CodeQL documentation

Inefficient empty string test

ID: java/inefficient-empty-string-test
Kind: problem
Severity: recommendation
Precision: high
   - efficiency
   - maintainability
Query suites:
   - java-security-and-quality.qls

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When checking whether a string s is empty, perhaps the most obvious solution is to write something like s.equals("") (or "".equals(s)). However, this actually carries a fairly significant overhead, because String.equals performs a number of type tests and conversions before starting to compare the content of the strings.


The preferred way of checking whether a string s is empty is to check if its length is equal to zero. Thus, the condition is s.length() == 0. The length method is implemented as a simple field access, and so should be noticeably faster than calling equals.

Note that in Java 6 and later, the String class has an isEmpty method that checks whether a string is empty. If the codebase does not need to support Java 5, it may be better to use that method instead.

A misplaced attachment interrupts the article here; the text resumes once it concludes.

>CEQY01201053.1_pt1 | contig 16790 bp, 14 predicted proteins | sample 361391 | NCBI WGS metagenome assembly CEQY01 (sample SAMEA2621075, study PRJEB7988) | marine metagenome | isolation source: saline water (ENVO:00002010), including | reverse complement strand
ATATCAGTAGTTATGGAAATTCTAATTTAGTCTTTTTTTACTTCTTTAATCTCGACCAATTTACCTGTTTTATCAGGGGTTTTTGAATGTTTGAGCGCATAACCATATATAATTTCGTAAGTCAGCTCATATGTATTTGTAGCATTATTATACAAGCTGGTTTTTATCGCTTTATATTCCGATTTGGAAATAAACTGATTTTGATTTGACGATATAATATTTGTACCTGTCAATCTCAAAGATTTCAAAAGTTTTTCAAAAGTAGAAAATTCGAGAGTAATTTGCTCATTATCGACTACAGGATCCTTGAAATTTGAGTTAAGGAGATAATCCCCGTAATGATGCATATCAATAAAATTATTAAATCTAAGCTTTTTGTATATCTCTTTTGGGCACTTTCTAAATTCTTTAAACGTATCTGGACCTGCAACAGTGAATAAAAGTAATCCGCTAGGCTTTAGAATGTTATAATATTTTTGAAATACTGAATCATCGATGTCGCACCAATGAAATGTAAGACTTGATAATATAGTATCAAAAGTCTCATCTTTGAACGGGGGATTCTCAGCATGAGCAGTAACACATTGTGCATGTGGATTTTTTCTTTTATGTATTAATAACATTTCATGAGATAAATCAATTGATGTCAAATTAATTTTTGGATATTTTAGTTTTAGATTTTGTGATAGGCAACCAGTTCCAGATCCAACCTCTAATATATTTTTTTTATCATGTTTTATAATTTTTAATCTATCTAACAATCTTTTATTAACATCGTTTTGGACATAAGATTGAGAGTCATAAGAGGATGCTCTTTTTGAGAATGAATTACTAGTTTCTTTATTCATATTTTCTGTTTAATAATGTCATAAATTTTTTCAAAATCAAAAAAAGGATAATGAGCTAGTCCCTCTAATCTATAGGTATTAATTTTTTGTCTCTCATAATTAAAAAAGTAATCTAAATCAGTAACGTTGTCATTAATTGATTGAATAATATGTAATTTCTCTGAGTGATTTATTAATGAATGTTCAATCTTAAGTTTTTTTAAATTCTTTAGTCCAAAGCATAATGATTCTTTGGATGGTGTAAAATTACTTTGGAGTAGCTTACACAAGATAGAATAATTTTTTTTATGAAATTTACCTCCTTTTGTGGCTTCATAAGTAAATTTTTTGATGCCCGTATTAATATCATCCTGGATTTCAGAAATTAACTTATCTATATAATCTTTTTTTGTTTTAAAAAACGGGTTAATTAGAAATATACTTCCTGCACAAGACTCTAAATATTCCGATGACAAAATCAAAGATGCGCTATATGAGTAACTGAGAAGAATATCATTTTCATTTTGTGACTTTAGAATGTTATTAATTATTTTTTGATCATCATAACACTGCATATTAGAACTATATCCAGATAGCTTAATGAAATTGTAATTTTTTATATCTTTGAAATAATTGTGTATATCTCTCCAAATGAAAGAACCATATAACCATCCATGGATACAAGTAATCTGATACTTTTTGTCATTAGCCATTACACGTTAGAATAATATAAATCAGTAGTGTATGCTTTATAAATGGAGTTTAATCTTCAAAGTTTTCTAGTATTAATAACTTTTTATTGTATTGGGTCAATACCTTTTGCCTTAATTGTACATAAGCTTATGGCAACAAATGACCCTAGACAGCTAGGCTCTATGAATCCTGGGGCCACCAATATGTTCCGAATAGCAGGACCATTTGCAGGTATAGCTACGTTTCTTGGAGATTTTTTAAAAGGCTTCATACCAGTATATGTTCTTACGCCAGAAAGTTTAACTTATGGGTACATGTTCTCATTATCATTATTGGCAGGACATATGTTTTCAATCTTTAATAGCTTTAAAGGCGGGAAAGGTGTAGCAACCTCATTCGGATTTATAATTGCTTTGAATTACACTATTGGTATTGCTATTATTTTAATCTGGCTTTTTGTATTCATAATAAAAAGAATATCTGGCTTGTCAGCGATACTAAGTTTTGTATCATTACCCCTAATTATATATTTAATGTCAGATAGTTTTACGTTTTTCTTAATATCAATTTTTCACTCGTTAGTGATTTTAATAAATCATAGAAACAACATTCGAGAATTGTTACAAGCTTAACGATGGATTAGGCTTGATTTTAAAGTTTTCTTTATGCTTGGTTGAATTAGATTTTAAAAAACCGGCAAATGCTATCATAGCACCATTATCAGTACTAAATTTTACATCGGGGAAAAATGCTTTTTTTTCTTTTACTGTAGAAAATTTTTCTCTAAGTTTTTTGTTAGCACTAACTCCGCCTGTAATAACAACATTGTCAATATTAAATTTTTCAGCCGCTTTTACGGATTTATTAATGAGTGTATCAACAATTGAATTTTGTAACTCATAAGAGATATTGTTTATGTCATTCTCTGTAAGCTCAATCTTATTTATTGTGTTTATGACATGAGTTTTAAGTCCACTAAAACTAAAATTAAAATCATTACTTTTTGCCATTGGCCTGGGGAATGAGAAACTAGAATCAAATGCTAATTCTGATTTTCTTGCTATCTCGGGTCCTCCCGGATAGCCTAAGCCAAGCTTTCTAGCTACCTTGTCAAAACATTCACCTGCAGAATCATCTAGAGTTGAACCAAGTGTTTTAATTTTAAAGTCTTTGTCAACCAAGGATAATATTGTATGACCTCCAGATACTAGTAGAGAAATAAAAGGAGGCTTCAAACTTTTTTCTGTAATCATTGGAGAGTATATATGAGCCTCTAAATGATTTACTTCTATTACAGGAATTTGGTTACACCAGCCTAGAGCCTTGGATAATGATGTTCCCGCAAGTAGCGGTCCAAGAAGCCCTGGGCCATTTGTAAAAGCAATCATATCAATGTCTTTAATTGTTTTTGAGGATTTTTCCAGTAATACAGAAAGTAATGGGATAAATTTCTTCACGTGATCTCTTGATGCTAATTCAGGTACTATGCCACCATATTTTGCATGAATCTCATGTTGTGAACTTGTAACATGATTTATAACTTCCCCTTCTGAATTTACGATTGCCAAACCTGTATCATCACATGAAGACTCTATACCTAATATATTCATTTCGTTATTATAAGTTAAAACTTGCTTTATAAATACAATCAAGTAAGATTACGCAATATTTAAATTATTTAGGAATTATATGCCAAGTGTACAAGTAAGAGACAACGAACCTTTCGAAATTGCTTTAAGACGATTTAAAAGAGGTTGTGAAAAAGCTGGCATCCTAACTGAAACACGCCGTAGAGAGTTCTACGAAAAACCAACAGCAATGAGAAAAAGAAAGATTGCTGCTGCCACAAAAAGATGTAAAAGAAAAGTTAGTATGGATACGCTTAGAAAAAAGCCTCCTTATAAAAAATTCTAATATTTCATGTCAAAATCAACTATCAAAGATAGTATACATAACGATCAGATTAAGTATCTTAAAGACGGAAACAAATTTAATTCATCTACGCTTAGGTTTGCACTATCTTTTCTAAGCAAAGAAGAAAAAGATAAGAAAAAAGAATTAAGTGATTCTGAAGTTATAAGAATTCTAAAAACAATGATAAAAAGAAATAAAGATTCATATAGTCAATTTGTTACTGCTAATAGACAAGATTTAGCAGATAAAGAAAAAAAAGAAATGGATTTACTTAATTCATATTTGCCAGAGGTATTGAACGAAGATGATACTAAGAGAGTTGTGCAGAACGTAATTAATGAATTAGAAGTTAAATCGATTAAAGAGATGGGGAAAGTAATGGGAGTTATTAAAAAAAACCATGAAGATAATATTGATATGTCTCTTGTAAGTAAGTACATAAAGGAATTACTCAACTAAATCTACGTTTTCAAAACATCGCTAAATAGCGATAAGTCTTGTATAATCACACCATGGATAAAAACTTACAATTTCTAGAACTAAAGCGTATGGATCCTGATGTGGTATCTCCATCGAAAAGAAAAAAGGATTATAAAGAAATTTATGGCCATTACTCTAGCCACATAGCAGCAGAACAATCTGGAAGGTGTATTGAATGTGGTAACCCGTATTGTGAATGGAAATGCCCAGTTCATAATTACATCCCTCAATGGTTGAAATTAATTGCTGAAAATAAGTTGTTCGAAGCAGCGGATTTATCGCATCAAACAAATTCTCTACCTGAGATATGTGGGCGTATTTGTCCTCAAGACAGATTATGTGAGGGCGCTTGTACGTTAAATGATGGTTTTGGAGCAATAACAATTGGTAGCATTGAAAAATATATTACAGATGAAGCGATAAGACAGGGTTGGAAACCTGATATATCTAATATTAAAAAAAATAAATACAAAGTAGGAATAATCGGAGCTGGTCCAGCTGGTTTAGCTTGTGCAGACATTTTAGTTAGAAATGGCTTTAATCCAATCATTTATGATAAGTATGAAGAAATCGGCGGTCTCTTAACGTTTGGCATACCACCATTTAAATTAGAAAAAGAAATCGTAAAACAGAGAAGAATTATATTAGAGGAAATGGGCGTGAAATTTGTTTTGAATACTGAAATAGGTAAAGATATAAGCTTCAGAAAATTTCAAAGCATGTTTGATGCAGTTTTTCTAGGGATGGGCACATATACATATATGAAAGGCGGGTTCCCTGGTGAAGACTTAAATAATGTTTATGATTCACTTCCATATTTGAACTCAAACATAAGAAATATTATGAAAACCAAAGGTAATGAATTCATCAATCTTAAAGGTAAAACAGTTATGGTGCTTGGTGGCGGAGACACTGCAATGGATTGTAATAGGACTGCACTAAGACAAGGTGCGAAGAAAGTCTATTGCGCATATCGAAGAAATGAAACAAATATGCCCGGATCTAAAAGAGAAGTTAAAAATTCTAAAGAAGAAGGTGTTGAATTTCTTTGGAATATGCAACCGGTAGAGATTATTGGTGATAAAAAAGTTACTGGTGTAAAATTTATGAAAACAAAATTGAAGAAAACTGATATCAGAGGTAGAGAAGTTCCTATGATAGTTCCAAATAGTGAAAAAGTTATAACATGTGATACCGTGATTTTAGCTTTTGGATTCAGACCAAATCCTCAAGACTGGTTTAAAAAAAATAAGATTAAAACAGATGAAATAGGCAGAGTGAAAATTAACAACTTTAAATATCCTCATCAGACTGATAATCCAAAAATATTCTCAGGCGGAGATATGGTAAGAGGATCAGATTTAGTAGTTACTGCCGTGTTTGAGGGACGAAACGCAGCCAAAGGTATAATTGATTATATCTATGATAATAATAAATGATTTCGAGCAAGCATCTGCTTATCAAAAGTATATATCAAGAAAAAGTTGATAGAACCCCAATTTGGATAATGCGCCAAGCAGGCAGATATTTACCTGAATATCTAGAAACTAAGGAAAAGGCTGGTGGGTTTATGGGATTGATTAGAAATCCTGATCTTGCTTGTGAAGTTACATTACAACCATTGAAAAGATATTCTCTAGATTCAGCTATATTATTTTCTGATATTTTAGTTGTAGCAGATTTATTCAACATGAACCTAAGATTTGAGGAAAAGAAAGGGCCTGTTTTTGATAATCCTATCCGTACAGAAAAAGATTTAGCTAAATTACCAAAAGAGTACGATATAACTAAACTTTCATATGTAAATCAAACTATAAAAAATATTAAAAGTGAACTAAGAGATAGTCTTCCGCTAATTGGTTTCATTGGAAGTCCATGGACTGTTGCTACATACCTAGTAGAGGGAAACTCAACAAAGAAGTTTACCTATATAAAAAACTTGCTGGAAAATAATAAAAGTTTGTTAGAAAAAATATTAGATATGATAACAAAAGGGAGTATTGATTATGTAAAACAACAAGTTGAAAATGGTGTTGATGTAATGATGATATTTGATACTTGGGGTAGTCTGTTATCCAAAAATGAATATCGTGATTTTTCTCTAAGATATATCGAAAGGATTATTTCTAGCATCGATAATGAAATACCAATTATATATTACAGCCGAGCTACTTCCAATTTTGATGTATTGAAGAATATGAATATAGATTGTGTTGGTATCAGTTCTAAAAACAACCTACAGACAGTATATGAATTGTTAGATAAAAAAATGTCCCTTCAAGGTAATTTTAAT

In the following example, class InefficientDBClient uses equals to test whether the strings user and pw are empty. Note that the test "".equals(pw) guards against NullPointerException, but the test user.equals("") throws a NullPointerException if user is null.

In contrast, the class EfficientDBClient uses length instead of equals. The class preserves the behavior of InefficientDBClient by guarding pw.length() == 0 but not user.length() == 0 with an explicit test for null. Whether or not this guard is desirable depends on the intended behavior of the program.

// Inefficient version
class InefficientDBClient {
	public void connect(String user, String pw) {
		if (user.equals("") || "".equals(pw))
			throw new RuntimeException();

// More efficient version
class EfficientDBClient {
	public void connect(String user, String pw) {
		if (user.length() == 0 || (pw != null && pw.length() == 0))
			throw new RuntimeException();